• A flawed justice system

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    A year after he was removed from office for lying in his Statement of Assets, Liabilities, and Net worth, former Chief Justice Renato Corona is living the life of a gentleman. He is taking leisurely lunches with friends and admirers, spending time in the gym and—we didn’t know he was musically inclined—honing his skills at the piano.

    Good for him. But what about us ordinary mortals? A woman could draw a five-year prison sentence for shoplifting a can of milk for her starving baby.

    Make no mistake about it. What Mr. Corona did was a serious crime. During the Senate impeachment trial, he was found to have been in possession of assets that surpassed his legal salary a thousand fold, and that, the law maintains, is prima facie evidence of illegally acquired wealth. And such wealth could only be the result of graft and corruption or, to be brutal about it, thievery in the government.

    Now, consider the petty criminals who are doing time in the national penitentiary or awaiting trial in detention centers. The crime committed by a swindler—to name just one example—is very similar to the charges being prepared against the former chief justice. If there is a difference, it is in degree not in kind.

    For all we know, Mr. Corona is innocent, but to find that out he must be made to answer the charges against him in a court of law. The trouble is that the Ombudsman, upon whose shoulder Mr. Corona’s prosecution rests, cannot make any significant headway because the Supreme Court has not released the relevant documents. And it has been a year since the request was made.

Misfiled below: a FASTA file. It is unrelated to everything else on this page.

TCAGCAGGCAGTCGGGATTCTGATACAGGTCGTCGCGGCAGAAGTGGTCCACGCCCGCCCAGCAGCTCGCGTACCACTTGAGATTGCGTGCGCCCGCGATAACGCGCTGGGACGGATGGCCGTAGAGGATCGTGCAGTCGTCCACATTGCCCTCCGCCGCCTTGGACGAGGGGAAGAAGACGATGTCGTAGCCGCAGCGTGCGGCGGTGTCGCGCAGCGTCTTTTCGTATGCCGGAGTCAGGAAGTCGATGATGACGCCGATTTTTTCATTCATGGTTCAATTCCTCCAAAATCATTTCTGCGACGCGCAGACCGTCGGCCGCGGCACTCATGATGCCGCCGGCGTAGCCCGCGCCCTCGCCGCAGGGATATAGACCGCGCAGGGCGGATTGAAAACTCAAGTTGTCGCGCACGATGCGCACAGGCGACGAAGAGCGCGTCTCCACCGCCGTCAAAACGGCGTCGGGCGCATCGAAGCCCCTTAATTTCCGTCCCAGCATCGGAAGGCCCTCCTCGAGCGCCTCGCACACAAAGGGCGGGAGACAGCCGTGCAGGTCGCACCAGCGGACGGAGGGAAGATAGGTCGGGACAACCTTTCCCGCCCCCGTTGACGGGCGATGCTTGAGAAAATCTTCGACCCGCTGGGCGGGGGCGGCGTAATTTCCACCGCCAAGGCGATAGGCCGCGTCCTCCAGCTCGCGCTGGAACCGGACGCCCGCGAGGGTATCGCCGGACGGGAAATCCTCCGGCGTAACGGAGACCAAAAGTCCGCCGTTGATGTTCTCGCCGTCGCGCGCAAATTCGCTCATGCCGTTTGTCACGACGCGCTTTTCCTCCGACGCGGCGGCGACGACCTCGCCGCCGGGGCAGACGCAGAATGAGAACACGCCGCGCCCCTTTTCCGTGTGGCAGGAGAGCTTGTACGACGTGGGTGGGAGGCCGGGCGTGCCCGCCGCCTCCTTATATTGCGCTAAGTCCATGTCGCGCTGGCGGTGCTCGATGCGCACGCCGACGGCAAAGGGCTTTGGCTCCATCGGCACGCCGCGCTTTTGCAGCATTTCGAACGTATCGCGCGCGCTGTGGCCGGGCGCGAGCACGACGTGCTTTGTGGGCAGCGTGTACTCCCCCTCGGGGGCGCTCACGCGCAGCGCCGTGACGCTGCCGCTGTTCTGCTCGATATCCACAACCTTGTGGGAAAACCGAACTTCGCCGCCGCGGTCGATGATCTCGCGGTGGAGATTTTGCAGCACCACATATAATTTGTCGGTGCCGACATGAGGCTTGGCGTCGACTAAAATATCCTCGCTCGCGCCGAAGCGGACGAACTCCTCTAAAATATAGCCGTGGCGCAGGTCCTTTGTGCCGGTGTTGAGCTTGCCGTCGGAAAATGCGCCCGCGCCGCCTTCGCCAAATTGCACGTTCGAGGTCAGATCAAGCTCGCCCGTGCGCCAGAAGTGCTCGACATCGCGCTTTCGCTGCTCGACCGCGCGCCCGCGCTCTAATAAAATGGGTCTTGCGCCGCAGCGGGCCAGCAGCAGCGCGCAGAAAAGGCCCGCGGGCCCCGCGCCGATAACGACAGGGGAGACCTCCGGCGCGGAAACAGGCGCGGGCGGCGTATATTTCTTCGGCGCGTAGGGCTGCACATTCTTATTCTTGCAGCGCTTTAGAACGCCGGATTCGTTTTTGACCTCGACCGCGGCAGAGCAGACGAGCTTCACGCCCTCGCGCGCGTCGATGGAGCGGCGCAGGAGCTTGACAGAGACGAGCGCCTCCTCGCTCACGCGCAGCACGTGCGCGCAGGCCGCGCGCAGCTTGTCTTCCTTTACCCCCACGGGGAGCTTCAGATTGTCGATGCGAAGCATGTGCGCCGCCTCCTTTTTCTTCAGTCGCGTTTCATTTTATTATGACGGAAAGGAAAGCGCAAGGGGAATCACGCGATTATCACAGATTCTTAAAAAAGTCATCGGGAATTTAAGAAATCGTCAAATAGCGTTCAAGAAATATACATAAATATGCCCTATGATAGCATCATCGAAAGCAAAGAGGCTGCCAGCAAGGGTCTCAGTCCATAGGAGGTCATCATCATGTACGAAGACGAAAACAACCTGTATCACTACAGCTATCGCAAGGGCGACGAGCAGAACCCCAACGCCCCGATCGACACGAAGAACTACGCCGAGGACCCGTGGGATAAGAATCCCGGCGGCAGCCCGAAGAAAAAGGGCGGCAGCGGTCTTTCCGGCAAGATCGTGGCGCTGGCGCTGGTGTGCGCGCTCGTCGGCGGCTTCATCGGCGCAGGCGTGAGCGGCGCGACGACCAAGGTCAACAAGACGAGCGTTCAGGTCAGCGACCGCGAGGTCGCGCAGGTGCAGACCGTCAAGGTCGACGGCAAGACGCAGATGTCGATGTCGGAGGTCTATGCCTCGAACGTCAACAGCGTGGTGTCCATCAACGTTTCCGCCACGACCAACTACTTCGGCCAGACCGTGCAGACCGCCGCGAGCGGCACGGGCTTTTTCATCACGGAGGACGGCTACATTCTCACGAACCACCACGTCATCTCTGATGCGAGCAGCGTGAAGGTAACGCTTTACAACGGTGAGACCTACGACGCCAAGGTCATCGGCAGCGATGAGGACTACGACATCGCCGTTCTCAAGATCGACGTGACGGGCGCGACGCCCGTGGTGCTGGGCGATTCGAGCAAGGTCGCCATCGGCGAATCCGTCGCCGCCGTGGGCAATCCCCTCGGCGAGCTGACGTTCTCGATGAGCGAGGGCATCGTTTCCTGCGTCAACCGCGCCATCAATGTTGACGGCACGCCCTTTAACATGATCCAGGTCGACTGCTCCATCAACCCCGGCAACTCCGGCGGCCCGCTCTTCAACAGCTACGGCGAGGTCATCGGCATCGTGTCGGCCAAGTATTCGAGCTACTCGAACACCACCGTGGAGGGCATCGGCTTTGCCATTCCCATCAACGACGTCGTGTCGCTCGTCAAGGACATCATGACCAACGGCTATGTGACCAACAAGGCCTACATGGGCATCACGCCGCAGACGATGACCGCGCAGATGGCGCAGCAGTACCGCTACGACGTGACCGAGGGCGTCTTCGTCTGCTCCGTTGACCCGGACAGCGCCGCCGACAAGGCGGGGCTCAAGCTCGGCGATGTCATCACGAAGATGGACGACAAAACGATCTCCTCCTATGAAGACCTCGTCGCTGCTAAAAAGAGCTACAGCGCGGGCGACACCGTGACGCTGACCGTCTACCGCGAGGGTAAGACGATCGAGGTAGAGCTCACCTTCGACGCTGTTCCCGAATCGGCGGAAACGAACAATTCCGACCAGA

It is thus understandable that the public assumes that Mr. Corona’s former colleagues in the Supreme Court are protecting him. The perception is that they are making it difficult, if not impossible, for the Ombudsman to proceed with the case. They too could be in the same fix someday, so better go easy on the man.

    Meanwhile, an agency attached to the Department of Agriculture has announced that Pangkabuhayan Foundation Inc., has been blacklisted. The NGO defrauded the government of P194.97 million, and all it got was a blacklist mark as punishment? The people behind this outrage must be charged with plunder instead.

    The Agriculture agency must also be made to answer for the crime. It is that agency that funneled the Priority Development Assistance Fund of three senators, Juan Ponce Enrile, Jinggoy Estrada, and Ramon Revilla Jr, and a congressman, Rene Velarde of Buhay Party-list, to certain companies, also spurious, ostensibly for the purchase of farm implements and fertilizers.

    It would be a good idea to find out how these lawmakers fell for the scheme. A politician funds the construction of a basketball court or a waiting shed, and he or she announces it for the whole world to know. These four gentlemen signed away tens of millions of pesos each from their pork barrel and forgot all about it.

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